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Why You Can't Buy Hamsters In Australia

by Marie Vonow (follow)
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Have you ever seen hamsters on television or in a video and thought what a cute pet one would make? If you live in Australia (or New Zealand) you are unable to buy them here and importing them is illegal. You may wonder why when surely something so small and cute couldn't pose any threat.



Why you can't buy hamsters in Australia
Courtesy of Pixabay

Although there are over 20 species of hamster, only 5 are kept as pets. Wild hamsters are common in many Asian and European countries. The Golden Hamster originated in Syria. The farmers there became frustrated with the damage they did to root crops and so they trained dogs to hunt them.

Fauna species introduced to Australia, including rabbits and mice have harmed both the natural environment and the agricultural industry in the past and the government doesn't want other species to do the same. Australia has unique flora and fauna. Some native species are fragile and already endangered. Hamsters in the wild would compete for food and other resources. It would also be possible for hamsters or similar rodent pets to introduce diseases that were a danger to native wildlife.

If people kept hamsters as pets and some escaped, were set free or dumped and they bred, this could have a negative impact on the ecosystem. One of the most popular type of hamster, the Golden Hamster, is a desert species which could threaten little desert native animals such as jerboas by competing for limited food supplies.

Hamsters in the wild in Australia could damage grain crops as well as root crops. It is difficult to deal with the problem once a creature has spread and caused widespread damage. This has been seen with rabbits which have been responsible for much damage in Australia.



Why you can't buy hamsters in Australia
Courtesy of Pixabay

Facts about the breeding ability of hamsters
Hamsters breed very quickly. The gestation period is short, varying depending on the variety -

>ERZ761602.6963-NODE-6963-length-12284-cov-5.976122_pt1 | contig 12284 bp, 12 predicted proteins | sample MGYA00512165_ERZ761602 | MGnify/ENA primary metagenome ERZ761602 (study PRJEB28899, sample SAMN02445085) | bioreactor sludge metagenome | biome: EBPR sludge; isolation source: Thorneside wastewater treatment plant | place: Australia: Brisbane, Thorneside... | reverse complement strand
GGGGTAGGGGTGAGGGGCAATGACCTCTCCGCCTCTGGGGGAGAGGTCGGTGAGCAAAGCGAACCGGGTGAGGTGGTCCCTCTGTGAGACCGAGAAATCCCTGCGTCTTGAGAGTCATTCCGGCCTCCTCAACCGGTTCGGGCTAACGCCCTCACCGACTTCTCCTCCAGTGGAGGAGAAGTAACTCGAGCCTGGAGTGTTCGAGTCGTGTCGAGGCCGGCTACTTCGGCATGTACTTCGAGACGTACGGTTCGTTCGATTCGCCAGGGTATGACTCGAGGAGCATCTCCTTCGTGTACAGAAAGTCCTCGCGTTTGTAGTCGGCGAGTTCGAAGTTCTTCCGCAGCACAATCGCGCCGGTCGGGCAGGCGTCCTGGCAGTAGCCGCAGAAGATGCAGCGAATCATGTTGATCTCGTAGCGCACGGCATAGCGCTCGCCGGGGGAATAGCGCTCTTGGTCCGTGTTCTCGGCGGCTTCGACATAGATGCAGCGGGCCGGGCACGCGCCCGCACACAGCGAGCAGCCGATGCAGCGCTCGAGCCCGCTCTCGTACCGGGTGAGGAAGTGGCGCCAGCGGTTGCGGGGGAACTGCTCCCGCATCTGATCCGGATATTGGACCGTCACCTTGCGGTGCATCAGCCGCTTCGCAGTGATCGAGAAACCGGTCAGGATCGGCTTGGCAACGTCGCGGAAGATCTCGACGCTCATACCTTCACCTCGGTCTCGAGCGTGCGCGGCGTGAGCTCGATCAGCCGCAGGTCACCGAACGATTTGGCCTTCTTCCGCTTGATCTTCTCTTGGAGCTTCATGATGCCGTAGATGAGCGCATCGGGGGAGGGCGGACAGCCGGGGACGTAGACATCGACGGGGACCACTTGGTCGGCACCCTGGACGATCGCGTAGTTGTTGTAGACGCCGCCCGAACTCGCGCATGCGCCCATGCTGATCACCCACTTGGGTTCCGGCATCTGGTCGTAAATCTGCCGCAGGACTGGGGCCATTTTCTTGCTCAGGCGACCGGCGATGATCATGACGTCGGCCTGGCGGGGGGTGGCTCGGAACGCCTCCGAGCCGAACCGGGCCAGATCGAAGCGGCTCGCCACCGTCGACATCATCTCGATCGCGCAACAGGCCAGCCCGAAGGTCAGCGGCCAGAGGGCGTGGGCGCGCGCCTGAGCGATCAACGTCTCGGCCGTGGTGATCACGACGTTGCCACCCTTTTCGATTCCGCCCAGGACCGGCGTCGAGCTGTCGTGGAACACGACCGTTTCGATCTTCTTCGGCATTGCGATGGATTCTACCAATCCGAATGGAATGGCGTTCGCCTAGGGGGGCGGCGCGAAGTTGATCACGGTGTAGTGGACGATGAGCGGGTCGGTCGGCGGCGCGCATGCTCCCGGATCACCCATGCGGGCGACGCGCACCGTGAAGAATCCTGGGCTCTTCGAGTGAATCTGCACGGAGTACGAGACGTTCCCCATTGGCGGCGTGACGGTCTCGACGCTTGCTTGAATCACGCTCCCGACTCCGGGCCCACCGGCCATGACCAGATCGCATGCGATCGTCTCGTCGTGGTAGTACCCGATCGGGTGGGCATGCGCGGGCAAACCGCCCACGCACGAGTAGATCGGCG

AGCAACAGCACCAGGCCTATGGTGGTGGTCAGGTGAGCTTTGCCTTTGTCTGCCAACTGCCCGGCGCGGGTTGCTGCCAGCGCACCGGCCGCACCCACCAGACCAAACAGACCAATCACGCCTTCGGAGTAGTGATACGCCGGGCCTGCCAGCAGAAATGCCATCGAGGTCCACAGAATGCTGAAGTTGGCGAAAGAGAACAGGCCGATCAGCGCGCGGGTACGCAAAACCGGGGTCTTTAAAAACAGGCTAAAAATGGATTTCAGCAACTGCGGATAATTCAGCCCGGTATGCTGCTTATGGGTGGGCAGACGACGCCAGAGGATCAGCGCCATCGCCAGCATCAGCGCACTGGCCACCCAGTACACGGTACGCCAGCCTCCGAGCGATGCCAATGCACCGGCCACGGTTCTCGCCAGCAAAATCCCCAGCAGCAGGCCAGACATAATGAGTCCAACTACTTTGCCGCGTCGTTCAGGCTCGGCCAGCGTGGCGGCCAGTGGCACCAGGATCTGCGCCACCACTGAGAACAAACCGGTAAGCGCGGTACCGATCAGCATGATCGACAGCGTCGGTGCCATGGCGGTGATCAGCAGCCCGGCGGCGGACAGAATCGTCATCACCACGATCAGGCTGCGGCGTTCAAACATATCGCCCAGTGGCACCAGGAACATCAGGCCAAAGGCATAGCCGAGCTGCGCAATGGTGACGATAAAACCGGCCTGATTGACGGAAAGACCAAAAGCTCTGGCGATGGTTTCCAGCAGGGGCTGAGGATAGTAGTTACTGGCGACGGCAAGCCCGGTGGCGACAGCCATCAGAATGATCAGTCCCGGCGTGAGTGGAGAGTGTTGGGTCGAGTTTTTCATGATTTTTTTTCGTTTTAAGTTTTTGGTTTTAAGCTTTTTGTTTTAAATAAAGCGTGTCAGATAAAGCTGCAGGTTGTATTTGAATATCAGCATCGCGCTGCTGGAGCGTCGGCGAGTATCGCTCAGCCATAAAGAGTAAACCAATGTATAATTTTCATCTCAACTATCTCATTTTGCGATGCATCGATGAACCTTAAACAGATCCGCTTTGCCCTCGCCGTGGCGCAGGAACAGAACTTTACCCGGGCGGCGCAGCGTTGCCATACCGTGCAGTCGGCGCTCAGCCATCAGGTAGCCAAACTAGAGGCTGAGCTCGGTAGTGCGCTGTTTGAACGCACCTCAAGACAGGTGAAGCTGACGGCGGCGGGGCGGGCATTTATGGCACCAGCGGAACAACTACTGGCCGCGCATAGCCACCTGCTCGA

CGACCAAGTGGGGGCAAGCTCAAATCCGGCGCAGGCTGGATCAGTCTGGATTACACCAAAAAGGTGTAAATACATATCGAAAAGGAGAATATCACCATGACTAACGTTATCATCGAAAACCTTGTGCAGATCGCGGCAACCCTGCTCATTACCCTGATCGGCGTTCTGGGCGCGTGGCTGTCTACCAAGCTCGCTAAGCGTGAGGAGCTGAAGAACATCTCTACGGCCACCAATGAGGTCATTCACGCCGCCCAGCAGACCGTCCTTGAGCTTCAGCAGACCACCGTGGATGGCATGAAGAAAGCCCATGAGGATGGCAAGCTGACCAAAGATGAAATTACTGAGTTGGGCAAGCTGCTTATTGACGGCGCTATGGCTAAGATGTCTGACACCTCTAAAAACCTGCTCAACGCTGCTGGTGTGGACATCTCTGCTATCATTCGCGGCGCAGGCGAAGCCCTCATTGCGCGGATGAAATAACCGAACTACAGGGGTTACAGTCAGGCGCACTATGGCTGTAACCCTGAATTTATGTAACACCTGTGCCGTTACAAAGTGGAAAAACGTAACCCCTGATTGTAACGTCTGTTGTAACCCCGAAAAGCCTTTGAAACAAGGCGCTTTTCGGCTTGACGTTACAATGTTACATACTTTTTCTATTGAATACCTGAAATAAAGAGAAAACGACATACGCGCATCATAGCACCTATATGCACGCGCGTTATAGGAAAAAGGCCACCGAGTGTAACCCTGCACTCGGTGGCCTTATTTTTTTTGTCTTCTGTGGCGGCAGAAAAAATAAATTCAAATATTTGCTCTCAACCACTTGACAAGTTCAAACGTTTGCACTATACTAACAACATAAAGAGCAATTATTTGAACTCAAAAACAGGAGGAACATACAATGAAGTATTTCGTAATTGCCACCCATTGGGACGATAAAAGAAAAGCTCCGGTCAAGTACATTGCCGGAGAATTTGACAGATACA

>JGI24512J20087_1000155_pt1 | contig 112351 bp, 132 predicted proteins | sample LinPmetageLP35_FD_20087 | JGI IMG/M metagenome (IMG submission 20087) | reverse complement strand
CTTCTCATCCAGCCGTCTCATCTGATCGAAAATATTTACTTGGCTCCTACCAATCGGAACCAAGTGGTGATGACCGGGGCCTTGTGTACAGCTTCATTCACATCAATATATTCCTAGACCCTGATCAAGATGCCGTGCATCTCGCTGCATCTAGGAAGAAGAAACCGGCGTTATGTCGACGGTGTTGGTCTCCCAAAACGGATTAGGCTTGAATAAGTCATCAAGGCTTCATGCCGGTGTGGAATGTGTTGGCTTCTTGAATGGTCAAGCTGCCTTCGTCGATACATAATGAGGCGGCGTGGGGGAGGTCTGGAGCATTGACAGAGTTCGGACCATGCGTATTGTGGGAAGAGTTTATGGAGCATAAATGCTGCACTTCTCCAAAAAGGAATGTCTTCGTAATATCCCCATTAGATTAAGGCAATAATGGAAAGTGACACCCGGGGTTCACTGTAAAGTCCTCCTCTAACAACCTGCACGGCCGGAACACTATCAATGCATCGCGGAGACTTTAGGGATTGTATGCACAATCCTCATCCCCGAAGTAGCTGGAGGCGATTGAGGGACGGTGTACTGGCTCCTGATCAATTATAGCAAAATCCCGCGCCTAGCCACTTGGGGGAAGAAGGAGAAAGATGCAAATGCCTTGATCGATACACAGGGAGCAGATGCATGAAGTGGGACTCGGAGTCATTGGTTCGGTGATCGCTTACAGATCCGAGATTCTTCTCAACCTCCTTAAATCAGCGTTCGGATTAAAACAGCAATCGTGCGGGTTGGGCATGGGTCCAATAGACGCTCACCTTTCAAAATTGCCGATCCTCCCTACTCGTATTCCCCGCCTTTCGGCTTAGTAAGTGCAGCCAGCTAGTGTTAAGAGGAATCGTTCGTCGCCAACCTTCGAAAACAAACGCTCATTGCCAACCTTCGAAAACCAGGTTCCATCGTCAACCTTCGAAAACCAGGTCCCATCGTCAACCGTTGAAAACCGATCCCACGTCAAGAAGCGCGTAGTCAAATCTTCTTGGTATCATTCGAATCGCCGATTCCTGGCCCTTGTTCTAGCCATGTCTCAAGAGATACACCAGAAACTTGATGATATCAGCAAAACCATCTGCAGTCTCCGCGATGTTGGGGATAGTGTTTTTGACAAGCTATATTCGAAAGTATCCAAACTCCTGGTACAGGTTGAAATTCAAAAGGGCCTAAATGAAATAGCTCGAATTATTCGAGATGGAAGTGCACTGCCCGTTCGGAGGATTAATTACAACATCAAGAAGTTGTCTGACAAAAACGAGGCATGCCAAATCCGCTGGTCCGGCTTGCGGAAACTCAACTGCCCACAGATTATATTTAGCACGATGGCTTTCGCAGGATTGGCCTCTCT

Syrian – 16 days, the quickest gestation period of any mammal
Dwarf and Chinese – 18 – 21 days
Roborovski – 23 – 30 days

The number of pups in a litter varies with different types of hamsters. There are usually 6 to 12 pups in a litter but there can be as many as a whopping 20. That's a lot of little hamsters and they may be ready to breed as soon as 3 weeks after birth.

Female hamsters are able to get pregnant again straight after giving birth to a litter. Sometimes hamsters give birth to a new litter every month.

Young females can breed from as young as 3 weeks of age.



Why you can't buy hamsters in Australia
Courtesy of Pixabay

Gerbils are also prohibited in Australia and New Zealand for the same reasons as hamsters.

There are stiff penalties for possession of 'exotic' (not native to Australia) animals that are illegal to own in this country and that includes hamsters.


#Family Pets
#Hamsters
#Pets
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Looking at the photos of the hamsters, they look my rat like and capable than guinea pigs. Guinea pigs are small, cute and fluffy, hamsters aren't fluffy and cute, they look like tough guys that could easily last out in the wild, unlike guinea pigs, which wouldn't last long, from what I know of them.

Very interesting, when I told Graham (my husband) about it, he said what about guinea pigs? I'm now wondering about that too ...
Guinea pigs breed quickly but not as quickly and prolifically as hamsters. Also, according to an article I read, they are more prone to dying off from various illnesses. May be these are the reasons guinea pigs are not prohibited.
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